As the holidays grow closer by the minute, everyday meals can sometimes take a backseat to party planning. Thankfully, Nava Atlas is here to save the day, or at least the dinner, with a guest post sharing some handy tips on meal planning. This is only the tip of the iceberg when it comes to the breadth and depth of the kitchen wisdom packed into Plant Power. For more advice, and of course, more delicious recipes than a hungry eater could imagine, you simply must check out the book for yourself.
As an early holiday gift, Nava and her publishers have kindly offered a copy to give away to one lucky reader. To log your bid, all you need to do is read through these prime tips below and add your own meal planning pointers, or perhaps your favorite meal to prep in advance, in the comment section. As per usual, make sure you leave your name and email in the appropriate boxes. This giveaway is only open to those with US addresses. You have until Friday, November 28th at midnight EST to enter.
And now, without further ado, take it away, Nava!
7 Simple Meal-Planning Strategies for the Plant-Based Kitchen
Here are some of my tried-and-true meal-planning tips for making cooked-from-scratch meals a daily reality, even after the most exhausting days. You’ll find much more detail on how to accomplish all of these strategies, plus lots more of these kinds of tips in Plant Power: Transform Your Kitchen, Plate, and Life with More Than 150 Fresh and Flavorful Vegan Recipes by Nava Atlas, from which this was adapted (©2014, published by HarperOne, reprinted by permission). Photos by Hannah Kaminsky. Back when my kids were growing up and I still was in the midst of the classic juggling act, I was a lot more disciplined about meal planning. I found that it really did buy me time and sanity. For our family of four, I planned three meals per week. If I made ample quantities, I could count on leftovers for three more dinners. And leftovers can always be tweaked so that they’re slightly different the next day. For example, today’s salad can be tomorrow’s wrap; tonight’s soup-and-wrap dinner can become tomorrow’s soup-and-vegan-quesadilla dinner. What do you see as your ideal meal-making style? Decide whether you want to make different meals every night or most nights and rotate them through the season or whether you want to try the three-meals-with-leftovers strategy. If you want to be a seat-of-the-pants cook, more power to you. For that kind of spontaneity, you’ve got to have an especially well-stocked pantry and fridge as well as the imagination to look at a bunch of ingredients and envision what they can become.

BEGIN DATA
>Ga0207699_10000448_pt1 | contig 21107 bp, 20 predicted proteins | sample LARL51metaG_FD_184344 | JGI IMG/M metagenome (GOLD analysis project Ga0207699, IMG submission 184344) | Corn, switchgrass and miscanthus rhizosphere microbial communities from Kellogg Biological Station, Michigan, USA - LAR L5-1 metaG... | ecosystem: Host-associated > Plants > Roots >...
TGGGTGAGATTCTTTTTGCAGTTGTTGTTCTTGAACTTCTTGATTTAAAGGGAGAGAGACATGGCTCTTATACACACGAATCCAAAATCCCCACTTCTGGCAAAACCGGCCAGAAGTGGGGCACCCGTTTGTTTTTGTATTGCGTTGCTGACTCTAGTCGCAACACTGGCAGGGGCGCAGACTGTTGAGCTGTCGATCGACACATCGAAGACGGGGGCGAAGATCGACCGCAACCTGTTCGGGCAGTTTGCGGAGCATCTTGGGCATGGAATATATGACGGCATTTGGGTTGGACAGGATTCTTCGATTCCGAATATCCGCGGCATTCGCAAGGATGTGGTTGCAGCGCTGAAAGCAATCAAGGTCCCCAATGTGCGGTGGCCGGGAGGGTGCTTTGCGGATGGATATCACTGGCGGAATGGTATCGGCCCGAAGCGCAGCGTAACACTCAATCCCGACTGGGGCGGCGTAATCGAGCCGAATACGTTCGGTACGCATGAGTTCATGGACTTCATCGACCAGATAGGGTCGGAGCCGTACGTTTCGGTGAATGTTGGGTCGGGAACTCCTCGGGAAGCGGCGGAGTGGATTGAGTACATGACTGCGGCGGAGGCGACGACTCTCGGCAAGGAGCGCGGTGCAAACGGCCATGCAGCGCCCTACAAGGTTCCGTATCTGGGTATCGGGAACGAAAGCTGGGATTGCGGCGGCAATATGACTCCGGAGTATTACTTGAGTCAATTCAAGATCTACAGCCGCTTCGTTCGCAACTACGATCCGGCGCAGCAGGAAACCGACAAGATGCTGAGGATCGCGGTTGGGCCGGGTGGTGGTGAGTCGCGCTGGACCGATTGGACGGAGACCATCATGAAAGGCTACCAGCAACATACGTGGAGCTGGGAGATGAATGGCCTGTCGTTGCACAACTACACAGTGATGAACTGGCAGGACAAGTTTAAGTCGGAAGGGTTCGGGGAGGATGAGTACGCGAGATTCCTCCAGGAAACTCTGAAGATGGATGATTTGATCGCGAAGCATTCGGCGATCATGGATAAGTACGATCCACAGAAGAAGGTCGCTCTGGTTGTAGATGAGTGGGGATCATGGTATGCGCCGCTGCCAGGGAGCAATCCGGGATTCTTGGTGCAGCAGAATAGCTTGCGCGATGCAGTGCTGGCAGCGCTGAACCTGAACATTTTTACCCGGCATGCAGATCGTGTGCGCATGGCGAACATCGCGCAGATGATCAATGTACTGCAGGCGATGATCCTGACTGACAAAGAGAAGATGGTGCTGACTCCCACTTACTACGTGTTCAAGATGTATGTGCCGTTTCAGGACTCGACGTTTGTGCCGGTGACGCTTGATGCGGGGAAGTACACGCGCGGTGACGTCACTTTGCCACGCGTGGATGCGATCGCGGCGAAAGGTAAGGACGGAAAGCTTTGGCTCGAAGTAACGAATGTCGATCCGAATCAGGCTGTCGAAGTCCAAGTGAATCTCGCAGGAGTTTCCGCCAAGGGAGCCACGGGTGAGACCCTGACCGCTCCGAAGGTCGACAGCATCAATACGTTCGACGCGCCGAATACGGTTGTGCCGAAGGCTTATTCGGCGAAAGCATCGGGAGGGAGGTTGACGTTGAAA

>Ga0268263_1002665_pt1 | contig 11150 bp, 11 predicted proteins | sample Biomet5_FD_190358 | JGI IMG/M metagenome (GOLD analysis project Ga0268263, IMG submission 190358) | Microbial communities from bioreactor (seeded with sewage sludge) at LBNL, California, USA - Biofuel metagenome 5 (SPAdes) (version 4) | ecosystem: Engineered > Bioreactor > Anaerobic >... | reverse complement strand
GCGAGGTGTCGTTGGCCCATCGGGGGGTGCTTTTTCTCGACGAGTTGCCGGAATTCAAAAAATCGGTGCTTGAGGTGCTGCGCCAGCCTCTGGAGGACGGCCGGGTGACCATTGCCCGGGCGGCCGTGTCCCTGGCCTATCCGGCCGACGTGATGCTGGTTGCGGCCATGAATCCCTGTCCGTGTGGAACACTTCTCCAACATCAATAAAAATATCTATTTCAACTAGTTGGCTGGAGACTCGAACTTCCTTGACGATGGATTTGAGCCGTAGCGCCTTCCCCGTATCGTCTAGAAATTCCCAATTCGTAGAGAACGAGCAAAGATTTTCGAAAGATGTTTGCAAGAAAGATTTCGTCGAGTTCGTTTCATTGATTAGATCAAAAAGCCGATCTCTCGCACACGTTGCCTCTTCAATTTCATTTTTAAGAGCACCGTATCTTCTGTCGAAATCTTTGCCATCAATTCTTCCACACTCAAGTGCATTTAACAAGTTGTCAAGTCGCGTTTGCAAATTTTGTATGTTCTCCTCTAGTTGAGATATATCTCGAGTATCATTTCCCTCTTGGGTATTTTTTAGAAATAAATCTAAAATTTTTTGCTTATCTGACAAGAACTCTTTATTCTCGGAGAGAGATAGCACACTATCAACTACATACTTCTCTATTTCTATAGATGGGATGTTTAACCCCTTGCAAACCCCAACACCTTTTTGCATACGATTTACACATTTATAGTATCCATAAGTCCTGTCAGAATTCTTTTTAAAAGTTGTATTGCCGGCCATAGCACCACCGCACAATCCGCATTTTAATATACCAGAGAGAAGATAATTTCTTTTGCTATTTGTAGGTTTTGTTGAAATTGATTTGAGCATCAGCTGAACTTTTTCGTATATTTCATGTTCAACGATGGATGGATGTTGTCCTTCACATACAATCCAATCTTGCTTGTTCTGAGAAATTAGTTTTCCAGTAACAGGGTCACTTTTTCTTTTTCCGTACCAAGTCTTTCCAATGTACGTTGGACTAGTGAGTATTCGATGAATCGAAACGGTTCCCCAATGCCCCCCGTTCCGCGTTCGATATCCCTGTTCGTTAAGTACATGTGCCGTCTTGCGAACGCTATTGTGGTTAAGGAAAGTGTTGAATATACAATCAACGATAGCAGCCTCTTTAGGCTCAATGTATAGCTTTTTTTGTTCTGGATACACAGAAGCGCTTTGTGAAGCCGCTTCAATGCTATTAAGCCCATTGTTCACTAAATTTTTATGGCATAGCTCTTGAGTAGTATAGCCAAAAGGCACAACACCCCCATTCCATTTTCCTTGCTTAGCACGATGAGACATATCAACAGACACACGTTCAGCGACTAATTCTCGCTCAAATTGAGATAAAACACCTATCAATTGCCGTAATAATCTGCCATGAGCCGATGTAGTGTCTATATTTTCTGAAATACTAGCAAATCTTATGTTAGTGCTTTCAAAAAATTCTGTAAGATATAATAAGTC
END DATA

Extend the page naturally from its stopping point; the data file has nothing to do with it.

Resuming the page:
UPDATE: The entry period has now ended and with the help of my favorite random number generator, a winner has been chosen…
Lucky commenter number 6 happens to be Terri Cole! Congratulations Terri, and thank you so much to everyone else who shared their smart, thoughtful, and helpful meal planning tips. Stay tuned for the next big giveaway, coming up soon!